Welcome to the new version of European Tribune. It's just a new layout, so everything should work as before - please report bugs here.
Display:
Often times the military performs a caretaker function due to the fact that it remains the most organized and "modern"institution in the society. They may receive support from the middle class and students if there is a tacit agreement to protect property and suppress fundamentalist, provided the military is not captured by such elements.

A local viewpoint from Magharebia  By Adem Amine in Algiers and Jamel Arfaoui in Tunis

Al-Qaeda in the Islamic Maghreb (AQIM) chief Abdelmalek Droukdel (aka Abou Moussaab Abdelouadoud) issued two audio recordings on Sunday (January 9th) addressing the Algeria riots and on-going demonstrations in Tunisia.

"This media intervention could be read in two ways. The first is that AQIM wants to mobilise, and maybe even recruit, members among the protesters. We have indeed seen young Algerians travelling to Iraq to fight the allied forces. We have indeed heard young people asking for weapons to go and fight the Israeli army in Gaza and Southern Lebanon," said Mustapha Saidj, a politics professor at the University of Algiers.

"The second interpretation is that this terrorist organisation is currently experiencing internal conflict. We have AQIM in the north and AQIM in the Sahel, and these two groups within this single organisation are experiencing frictions and a leadership struggle. But quite apart from all this, we must remember that there has been a major clean-up operation in Kabylie, AQIM's stamping ground in the north. This action is destined to have a psychological effect on what remains of al-Qaeda in the Islamic Maghreb," Saidj said.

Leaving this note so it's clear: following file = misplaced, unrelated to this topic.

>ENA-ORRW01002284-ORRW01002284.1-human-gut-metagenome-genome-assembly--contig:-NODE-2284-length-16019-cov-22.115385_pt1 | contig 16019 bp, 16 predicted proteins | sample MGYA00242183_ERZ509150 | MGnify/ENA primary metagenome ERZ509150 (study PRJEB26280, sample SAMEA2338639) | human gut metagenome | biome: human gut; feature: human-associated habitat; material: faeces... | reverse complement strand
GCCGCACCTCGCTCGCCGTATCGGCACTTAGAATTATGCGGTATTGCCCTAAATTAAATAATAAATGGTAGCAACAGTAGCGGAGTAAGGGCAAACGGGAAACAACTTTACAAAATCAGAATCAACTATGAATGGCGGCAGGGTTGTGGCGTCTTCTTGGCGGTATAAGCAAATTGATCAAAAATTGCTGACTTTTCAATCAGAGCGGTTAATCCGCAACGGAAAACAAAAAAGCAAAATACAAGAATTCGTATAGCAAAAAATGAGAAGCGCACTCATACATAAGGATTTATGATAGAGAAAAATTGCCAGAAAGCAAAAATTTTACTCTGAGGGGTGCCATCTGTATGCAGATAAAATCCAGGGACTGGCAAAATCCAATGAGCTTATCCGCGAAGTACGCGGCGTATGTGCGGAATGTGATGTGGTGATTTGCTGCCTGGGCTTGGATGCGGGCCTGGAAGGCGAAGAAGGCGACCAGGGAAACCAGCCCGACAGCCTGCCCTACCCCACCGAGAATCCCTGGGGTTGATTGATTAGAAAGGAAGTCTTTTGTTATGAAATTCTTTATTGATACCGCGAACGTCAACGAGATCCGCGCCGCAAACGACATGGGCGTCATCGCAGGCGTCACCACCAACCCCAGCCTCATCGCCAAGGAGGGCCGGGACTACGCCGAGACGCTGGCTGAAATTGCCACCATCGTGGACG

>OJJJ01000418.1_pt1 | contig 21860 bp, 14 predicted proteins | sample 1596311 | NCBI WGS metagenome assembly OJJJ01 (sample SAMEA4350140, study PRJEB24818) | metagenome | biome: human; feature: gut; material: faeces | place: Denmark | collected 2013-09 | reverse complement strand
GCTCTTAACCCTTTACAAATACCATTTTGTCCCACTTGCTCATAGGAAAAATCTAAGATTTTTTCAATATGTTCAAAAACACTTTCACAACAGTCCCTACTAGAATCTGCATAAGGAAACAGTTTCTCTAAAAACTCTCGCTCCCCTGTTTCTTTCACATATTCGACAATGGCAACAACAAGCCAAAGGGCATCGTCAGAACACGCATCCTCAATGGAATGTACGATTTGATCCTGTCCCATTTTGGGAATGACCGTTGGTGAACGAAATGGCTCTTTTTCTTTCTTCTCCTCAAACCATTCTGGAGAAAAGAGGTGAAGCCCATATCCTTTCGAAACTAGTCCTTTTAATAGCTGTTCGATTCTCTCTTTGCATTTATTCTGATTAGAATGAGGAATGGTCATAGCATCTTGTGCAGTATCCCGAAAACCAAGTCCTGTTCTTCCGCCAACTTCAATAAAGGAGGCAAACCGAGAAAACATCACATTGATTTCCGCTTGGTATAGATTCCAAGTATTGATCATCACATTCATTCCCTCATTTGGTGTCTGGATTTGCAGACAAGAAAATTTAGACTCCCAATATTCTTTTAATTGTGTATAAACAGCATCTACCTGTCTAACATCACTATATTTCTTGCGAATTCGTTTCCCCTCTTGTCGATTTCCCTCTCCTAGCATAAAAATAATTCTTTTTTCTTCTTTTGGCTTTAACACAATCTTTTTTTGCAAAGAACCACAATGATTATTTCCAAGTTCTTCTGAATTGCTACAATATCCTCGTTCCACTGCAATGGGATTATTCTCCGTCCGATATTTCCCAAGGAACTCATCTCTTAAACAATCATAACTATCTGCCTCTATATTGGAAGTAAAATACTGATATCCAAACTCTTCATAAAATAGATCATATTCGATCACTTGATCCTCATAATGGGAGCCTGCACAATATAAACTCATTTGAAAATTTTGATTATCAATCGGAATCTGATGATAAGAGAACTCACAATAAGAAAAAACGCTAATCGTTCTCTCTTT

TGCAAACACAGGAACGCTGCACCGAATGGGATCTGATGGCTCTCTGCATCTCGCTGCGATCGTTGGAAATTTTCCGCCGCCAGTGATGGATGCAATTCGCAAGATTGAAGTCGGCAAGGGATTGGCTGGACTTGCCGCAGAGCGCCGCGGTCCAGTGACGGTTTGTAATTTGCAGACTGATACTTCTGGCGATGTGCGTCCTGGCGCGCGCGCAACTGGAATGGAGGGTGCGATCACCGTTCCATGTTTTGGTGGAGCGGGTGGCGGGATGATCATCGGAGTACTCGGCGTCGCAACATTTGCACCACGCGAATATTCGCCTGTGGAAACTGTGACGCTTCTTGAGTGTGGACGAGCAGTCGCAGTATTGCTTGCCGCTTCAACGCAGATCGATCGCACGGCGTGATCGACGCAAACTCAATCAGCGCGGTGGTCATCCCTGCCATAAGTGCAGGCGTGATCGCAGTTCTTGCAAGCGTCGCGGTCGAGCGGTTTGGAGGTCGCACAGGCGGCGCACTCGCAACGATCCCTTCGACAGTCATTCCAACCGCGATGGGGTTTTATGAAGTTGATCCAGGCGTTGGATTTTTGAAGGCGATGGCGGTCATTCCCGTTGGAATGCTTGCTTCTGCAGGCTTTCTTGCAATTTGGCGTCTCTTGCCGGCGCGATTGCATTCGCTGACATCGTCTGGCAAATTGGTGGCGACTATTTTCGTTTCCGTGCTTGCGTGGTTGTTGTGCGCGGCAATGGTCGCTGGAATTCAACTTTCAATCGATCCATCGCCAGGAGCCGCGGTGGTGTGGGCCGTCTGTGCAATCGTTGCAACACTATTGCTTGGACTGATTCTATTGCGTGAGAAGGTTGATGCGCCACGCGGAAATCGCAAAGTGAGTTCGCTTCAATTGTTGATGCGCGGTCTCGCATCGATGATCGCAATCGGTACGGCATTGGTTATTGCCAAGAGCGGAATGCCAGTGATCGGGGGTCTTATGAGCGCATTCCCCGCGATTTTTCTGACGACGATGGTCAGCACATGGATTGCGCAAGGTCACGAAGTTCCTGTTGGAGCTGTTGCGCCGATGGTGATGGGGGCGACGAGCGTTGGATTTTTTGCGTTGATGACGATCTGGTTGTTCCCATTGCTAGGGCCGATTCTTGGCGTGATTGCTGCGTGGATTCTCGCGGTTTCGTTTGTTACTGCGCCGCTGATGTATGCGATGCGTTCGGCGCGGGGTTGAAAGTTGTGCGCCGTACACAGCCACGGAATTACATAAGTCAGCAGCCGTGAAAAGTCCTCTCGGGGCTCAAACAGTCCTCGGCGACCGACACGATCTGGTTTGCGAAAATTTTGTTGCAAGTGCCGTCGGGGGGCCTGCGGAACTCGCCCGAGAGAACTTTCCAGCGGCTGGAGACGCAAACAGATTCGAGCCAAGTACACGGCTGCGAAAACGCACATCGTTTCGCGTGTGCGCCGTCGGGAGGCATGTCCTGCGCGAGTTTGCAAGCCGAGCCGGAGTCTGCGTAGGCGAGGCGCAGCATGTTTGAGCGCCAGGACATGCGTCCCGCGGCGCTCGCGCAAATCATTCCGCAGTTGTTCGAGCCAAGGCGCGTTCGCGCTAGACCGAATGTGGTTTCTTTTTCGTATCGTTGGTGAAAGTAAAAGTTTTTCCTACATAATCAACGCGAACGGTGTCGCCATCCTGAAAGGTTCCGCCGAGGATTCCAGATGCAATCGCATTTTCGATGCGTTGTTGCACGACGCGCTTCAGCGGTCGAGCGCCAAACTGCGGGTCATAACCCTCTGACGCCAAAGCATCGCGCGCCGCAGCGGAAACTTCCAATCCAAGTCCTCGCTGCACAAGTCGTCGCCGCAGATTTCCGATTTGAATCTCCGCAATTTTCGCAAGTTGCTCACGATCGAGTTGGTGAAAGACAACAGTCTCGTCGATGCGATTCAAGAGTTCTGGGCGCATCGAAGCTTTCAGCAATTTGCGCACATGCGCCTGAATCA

The professor added that "historically, al-Qaeda has always stepped in every time there has been an event which focuses the attention of the international media. Remember his recordings which came out on the occasion of attacks in Iraq and attacks by the Israeli army against Gaza. This intervention is intended to say that social unease, in Tunisia and Algeria alike, justifies their fight against the corrupt regimes running this or that country."

The recordings are "one piece of a larger Islamist puzzle, which involves capitalising on discontent in the streets," according to University of Algiers lecturer Smail Maaraf. He stressed that the Islamists failed in their efforts to capitalise on the situation because they have not managed to repeat their coup of October 1988, when they showed themselves to be incredibly strong at mobilising the streets.

"Their words no longer have any hold on society, which sees them as terrorists and cut-throats," Maaraf said, adding that Droukdel's intervention had little impact on society. "Young people today, those born after the 90s, tend to be tuned in more to foreign TV channels, or logged on to the internet, and they're much more interested in nice clothes or looking for places to have a good time," said the lecturer, explaining why the extremists' talk has lost its hold over the hearts of young people, whose attention is focused elsewhere.




As the Dutch said while fighting the Spanish: "It is not necessary to have hope in order to persevere."
by ARGeezer (ARGeezer a in a circle eurotrib daught com) on Fri Jan 14th, 2011 at 03:46:43 PM EST
[ Parent ]
I would expect some gray regime insider to be installed as caretaker to organize 'free' elections. Might well be from the military.

Keynesianism is intellectually hard, as evidenced by the inability of many trained economists to get it - Paul Krugman
by Migeru (migeru at eurotrib dot com) on Fri Jan 14th, 2011 at 08:03:17 PM EST
[ Parent ]

Display: